THE RUINED MAN WHO BECAME RICH AGAIN THROUGH A DREAM. [FN#424]
There lived once in Baghdad a wealthy man and made of money, who lost all his substance and became so destitute that he could earn his living only by hard labour. One night, he lay down to sleep, dejected and heavy hearted, and saw in a dream a Speaker [FN#425] who said to him, "Verily thy fortune is in Cairo; go thither and seek it." So he set out for Cairo; but when he arrived there evening overtook him and he lay down to sleep in a mosque Presently, by decree of Allah Almighty, a band of bandits entered the mosque and made their way thence into an adjoining house; but the owners, being aroused by the noise of the thieves, awoke and cried out; whereupon the Chief of Police came to their aid with his officers. The robbers made off; but the Wali entered the mosque and, finding the man from Baghdad asleep there, laid hold of him and beat him with palm-rods so grievous a beating that he was well-nigh dead. Then they cast him into jail, where he abode three days; after which the Chief of Police sent for him and asked him, "Whence art thou?"; and he answered, "From Baghdad." Quoth the Wali, "And what brought thee to Cairo?"; and quoth the Baghdadi, "I saw in a dream One who said to me, Thy fortune is in Cairo; go thither to it. But when I came to Cairo the fortune which he promised me proved to be the palm-rods thou so generously gavest to me." The Wali laughed till he showed his wisdom-teeth and said, "O man of little wit, thrice have I seen in a dream one who said to me: 'There is in Baghdad a house in such a district and of such a fashion and its courtyard is laid out garden-wise, at the lower end whereof is a jetting-fountain and under the same a great sum of money lieth buried. Go thither and take it.' Yet I went not; but thou, of the briefness of thy wit, hast journeyed from place to place, on the faith of a dream, which was but an idle galimatias of sleep." Then he gave him money saying, "Help thee back herewith to thine own country;"--And Shahrazad perceived the dawn of day and ceased to say her permitted say.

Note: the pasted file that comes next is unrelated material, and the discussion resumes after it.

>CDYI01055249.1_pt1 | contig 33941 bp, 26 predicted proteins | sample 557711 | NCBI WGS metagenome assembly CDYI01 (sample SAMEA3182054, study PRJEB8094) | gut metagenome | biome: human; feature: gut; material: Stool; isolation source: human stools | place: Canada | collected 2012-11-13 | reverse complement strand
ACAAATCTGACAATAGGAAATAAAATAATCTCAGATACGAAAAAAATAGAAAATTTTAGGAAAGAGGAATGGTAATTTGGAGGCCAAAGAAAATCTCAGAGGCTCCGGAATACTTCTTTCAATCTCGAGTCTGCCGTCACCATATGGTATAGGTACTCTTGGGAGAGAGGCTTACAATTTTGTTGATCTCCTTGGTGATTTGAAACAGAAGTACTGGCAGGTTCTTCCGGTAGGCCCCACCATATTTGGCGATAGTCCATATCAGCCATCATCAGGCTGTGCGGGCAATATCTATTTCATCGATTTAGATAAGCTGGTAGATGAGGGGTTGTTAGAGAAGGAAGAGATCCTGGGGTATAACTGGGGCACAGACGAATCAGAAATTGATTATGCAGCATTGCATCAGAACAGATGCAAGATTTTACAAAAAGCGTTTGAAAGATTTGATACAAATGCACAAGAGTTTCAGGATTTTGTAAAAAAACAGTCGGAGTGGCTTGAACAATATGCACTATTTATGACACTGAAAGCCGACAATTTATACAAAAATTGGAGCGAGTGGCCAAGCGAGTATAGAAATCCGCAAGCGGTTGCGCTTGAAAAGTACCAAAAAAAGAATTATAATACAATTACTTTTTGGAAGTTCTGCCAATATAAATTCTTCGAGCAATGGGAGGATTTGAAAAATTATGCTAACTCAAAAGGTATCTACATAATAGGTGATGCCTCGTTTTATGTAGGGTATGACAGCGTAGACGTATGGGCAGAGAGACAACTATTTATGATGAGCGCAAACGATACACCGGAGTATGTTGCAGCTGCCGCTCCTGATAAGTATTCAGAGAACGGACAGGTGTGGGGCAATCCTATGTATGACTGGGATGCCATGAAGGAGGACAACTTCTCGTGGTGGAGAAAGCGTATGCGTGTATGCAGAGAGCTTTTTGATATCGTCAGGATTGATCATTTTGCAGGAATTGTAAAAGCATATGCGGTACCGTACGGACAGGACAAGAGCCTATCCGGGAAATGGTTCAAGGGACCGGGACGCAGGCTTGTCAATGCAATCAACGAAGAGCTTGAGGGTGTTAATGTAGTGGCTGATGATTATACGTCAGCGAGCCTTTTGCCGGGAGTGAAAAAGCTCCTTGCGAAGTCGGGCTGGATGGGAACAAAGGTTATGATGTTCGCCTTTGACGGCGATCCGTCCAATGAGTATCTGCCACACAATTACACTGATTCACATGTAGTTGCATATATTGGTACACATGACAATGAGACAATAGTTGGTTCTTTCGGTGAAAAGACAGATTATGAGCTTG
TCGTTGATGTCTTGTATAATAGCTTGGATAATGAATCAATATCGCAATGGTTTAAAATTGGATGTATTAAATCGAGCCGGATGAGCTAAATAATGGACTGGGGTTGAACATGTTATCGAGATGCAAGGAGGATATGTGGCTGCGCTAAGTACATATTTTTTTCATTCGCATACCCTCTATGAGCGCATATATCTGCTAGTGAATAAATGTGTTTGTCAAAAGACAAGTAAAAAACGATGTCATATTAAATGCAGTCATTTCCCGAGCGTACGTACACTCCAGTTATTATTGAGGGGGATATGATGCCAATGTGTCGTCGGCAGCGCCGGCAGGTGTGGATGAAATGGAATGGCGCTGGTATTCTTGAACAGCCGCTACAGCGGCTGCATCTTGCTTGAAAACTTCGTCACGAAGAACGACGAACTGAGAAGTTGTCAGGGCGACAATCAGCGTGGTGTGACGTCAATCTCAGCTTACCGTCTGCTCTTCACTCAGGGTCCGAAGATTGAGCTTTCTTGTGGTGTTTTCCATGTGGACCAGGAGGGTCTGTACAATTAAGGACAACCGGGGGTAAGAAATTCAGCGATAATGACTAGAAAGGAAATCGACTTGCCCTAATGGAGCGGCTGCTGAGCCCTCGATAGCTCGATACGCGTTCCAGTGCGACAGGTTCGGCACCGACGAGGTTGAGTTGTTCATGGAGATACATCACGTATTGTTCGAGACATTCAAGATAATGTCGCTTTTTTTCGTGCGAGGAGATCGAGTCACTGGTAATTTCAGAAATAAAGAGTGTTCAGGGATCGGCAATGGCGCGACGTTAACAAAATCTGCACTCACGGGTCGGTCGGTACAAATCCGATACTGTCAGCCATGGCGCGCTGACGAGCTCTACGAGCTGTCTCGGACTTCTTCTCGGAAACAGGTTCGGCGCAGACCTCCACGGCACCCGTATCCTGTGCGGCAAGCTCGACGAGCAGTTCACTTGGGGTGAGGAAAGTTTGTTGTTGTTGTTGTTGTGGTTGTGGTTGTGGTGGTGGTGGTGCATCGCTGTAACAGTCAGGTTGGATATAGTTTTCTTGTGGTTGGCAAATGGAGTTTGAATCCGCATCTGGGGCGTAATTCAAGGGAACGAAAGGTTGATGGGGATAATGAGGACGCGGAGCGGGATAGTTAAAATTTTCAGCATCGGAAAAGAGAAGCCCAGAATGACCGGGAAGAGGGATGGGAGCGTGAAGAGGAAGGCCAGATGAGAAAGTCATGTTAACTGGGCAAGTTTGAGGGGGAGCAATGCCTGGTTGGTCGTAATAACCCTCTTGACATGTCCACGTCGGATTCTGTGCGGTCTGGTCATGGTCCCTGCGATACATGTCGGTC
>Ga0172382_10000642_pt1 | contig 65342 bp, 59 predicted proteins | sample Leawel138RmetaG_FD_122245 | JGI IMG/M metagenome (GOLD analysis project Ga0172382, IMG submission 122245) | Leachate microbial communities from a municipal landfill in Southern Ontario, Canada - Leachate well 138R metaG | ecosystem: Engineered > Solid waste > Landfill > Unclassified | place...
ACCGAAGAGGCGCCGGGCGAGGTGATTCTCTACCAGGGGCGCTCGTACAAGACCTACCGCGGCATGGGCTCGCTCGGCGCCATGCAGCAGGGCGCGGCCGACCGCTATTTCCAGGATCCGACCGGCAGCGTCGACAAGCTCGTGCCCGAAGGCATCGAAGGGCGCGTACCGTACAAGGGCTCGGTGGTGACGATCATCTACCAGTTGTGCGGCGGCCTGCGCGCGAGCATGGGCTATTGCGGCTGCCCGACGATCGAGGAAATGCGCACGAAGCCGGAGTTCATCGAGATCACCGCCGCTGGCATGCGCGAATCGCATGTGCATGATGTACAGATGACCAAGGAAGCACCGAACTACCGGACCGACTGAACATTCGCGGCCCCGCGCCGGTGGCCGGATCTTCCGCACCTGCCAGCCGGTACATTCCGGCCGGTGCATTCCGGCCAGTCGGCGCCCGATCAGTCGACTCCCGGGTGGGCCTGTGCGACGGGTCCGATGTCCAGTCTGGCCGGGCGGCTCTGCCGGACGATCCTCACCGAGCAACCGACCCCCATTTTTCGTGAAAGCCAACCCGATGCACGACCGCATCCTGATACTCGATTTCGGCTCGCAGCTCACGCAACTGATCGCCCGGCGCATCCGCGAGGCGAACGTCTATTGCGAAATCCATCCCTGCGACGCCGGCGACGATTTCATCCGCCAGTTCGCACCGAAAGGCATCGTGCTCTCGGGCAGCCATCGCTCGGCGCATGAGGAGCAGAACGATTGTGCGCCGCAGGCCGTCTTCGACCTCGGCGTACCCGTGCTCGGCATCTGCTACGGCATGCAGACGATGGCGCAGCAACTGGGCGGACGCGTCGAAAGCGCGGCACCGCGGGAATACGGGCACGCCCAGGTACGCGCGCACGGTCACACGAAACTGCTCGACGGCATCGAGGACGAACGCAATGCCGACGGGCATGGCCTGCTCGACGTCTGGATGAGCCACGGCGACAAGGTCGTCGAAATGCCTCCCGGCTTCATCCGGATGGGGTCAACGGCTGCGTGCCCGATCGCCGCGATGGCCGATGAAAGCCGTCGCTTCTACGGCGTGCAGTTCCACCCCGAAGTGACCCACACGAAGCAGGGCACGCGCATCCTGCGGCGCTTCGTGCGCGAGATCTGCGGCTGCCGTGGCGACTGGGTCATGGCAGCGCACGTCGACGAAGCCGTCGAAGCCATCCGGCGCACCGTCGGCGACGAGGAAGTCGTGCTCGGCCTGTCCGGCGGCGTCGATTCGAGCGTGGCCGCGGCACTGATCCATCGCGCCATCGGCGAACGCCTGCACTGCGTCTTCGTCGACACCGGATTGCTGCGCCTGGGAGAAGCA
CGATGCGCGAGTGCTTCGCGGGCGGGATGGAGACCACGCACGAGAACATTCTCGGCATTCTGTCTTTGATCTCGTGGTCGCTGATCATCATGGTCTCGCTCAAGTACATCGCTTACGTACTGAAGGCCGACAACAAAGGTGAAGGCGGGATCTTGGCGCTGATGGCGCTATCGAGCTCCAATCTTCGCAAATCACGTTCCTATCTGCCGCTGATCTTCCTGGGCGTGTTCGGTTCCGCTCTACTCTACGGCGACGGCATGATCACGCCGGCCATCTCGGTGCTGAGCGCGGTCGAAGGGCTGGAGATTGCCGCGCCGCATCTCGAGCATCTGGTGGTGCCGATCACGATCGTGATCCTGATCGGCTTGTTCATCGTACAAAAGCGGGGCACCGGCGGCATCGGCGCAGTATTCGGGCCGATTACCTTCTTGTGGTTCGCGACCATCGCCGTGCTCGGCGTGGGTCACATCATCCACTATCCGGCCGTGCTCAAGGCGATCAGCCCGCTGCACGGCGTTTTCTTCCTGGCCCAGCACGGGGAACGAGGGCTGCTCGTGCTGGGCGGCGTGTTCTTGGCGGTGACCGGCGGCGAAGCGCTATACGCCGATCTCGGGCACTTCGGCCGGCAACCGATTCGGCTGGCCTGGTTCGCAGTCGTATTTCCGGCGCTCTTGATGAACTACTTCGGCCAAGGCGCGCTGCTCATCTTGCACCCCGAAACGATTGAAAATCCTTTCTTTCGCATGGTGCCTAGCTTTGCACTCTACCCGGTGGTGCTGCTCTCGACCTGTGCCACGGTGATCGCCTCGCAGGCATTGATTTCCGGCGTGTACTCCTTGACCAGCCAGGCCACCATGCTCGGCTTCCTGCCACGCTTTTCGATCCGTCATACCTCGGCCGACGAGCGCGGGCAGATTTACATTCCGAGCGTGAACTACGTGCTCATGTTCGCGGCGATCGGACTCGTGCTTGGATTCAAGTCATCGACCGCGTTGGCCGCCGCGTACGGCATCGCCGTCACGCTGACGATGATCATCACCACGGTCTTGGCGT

When It was the Three Hundred and Fifty-second Night,
She said, It hath reached me, O auspicious King, that the Wali gave the Baghdad man some silver, saying, "Help thee back herewith to thine own country;" and he took the money and set out upon his homewards march. Now the house the Wali had described was the man's own house in Baghdad; so the wayfarer returned thither and, digging underneath the fountain in his garden, discovered a great treasure. And thus Allah gave him abundant fortune; and a marvellous coincidence occurred. And a story is also current of